The differences between MRCP 1 & MRCP 2 exams

Loyal Pastest MRCP user Dr Jemma Mickleburgh highlights the key differences between the MRCP Part 1 and MRCP Part 2 exams.

To gain the MRCP(UK) qualification, you will need to pass three separate parts of the exam:

  • MRCP Part 1
  • MRCP Part 2 Written
  • MRCP Part 2 Clinical (PACES)

People often wonder what the differences are between the two written exams – Part 1 and Part 2. This differences will be explored in this blog post.


Part 1

Part 2


Two papers

·         3 hours duration each

·         100 multiple choice questions

·         Best of 5 format


Two papers

·         3 hours duration each

·         100 multiple choice questions

·         Best of 5 format



20% basic medical and clinical science

Greater emphasis on clinical scenarios


No clinical images

Clinical images included

MRCP Part 1

At times, revising for Part 1 feels like being transported back to the early days of undergraduate medical training. There is a much greater emphasis on the basic medical sciences and basic clinical science: 20% of the paper! This means refreshing your knowledge of anatomy (based on these clinical signs, where is the lesion causing the foot drop?), biochemistry (what’s going on in acute porphyria?) and genetics (what’s the inheritance of haemochromatosis?). Other areas of basic science included in the exam are pharmacology (CYP450 inducers vs inhibitors), immunology (what antibodies are implicated in autoimmune hepatitis?) and statistics (what kind of study does this describe?). Linking the underlying physiological processes to pathology and the basis for treatment is also a key part of Part 1. For example, you may be tested on your understanding of the pathophysiology of HIV and how this relates to the mechanism of action of available treatments.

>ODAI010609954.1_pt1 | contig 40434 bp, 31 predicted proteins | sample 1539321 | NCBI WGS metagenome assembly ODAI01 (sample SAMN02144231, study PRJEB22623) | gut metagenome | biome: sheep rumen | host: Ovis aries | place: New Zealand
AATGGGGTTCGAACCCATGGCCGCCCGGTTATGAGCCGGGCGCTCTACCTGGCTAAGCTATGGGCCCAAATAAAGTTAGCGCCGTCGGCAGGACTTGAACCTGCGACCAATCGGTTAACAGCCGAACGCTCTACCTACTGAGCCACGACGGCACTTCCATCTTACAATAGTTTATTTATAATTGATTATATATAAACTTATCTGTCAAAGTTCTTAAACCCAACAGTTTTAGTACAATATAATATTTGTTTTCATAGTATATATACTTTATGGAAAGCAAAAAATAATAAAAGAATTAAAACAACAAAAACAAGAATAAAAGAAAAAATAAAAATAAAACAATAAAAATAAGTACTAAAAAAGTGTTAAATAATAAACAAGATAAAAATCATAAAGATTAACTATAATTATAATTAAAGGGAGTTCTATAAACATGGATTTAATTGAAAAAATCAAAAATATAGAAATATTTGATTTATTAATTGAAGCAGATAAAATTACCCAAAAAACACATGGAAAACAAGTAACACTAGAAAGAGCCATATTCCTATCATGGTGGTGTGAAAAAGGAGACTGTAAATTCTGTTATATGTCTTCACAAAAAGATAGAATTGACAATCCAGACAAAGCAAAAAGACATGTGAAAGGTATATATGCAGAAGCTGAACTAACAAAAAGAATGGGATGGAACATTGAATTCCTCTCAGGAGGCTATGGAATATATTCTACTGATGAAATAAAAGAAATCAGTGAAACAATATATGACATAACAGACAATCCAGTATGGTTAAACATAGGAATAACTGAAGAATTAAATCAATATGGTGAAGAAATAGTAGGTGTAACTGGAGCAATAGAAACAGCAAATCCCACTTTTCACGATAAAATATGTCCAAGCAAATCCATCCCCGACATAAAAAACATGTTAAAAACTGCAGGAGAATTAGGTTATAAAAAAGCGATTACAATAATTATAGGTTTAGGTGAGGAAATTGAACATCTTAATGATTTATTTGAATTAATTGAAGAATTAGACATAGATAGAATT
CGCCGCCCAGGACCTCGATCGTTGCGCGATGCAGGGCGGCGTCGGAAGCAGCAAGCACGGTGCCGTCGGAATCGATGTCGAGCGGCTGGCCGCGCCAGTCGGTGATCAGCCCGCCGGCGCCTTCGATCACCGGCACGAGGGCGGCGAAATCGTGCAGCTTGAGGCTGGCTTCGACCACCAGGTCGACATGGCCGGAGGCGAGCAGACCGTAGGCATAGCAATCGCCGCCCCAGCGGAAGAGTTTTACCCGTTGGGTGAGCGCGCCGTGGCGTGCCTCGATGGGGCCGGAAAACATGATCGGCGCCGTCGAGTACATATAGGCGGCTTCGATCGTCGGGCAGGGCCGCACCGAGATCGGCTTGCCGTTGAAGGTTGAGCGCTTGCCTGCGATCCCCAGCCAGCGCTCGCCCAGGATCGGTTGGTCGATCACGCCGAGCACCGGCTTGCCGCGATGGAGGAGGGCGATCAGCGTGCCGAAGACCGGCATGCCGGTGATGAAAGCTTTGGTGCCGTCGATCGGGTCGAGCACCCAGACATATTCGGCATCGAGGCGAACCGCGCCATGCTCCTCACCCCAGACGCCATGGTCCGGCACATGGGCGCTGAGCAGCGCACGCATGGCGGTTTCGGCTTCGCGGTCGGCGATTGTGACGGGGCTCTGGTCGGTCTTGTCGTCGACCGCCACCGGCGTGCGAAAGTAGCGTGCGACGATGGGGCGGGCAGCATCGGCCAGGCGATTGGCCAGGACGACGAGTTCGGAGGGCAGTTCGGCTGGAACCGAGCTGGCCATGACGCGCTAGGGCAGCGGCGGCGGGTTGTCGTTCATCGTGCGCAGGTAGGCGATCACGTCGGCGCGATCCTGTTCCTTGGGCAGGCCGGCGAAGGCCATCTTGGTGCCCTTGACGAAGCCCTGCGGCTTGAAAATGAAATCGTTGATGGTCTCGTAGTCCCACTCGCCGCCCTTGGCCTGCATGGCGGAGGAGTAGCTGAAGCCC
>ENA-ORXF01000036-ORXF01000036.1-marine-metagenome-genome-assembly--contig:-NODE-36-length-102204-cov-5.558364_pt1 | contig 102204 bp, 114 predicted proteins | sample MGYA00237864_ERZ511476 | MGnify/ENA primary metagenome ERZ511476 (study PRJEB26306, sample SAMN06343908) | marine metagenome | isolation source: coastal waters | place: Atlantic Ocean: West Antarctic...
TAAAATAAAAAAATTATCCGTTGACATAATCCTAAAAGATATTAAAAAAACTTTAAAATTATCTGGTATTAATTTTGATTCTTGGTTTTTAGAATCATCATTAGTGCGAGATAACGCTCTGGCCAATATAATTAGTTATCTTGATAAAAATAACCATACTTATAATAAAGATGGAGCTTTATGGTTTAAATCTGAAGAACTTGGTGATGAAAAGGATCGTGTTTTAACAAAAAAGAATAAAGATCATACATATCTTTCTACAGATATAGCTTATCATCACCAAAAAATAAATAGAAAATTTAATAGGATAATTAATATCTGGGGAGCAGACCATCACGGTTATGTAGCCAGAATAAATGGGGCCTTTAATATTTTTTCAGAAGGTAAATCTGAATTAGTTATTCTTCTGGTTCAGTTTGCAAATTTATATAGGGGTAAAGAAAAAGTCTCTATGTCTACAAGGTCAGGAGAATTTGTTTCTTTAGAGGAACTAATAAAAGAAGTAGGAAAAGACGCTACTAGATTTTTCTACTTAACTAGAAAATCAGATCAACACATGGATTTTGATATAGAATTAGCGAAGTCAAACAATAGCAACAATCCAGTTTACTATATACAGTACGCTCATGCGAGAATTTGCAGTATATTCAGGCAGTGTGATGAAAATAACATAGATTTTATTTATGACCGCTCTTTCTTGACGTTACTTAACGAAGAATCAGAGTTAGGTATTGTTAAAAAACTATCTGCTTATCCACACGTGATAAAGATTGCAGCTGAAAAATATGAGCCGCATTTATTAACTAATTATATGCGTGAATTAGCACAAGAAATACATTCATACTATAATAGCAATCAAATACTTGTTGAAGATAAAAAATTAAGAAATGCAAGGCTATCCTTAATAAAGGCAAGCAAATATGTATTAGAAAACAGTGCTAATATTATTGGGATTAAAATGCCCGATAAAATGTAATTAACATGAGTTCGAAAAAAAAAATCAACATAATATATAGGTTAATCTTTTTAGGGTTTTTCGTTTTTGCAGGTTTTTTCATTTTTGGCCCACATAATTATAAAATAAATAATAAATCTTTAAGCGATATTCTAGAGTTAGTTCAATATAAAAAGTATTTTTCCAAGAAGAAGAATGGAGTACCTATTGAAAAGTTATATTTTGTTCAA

The remaining exam questions are focussed on different specialities. On the MRCP(UK) website, there is a detailed breakdown of the exam format, including what proportion of the exam is allocated to the various specialties. This can help to inform the foundations of your revision plan.

Once you have succeeded in passing Part 1, you have the joy of progressing to Part 2.

MRCP Part 2

In Part 2, there are more questions aligned with day-to-day clinical experience. Questions may include familiar scenarios related to the management of common conditions such as asthma, diabetes or atrial fibrillation. Knowledge of NICE guidelines is important, and the NICE clinical knowledge summaries are an invaluable source of information to start with. However, be sure to set aside some revision time for some of the less commonly encountered, but examinable conditions. A little information on glomerulonephritis, Whipple’s disease and syringomyelia, amongst others, will go a long way!

Part 2 also includes clinical images for interpretation. These could vary from tests you may be used to seeing daily, such as chest x-rays, ECGs and CT scans, so plenty of exposure to these on the wards will stand you in good stead; to investigations you may be less familiar with interpreting, such as spirometry, audiograms and photographs of dermatological findings. These all build upon knowledge gained from Part 1. Practise via a good question bank is the best way to become more familiar with this type of question.

The main similarity between the exams is the need to practise as many questions as possible, with some practise done under timed conditions. The Pastest resources are accessible, extensive and reflective of the exam. Easy access to materials via the handy Pastest app means that fitting 5 quick-fire questions in ‘on the go’ is possible, optimising time efficiency. The short ‘Ask the Experts’ videos are succinct and pre-empt those all-important questions which may loom as the exam day approaches. The detailed feedback and explanation provided in the answers equips you well for sitting these challenging written exams.

 So, hope that summary of the two written exams helps a little as you progress through MRCP. Good luck!


Jemma Mickleburgh 15/06/22

Pastest MRCP user Dr Jemma Mickleburgh

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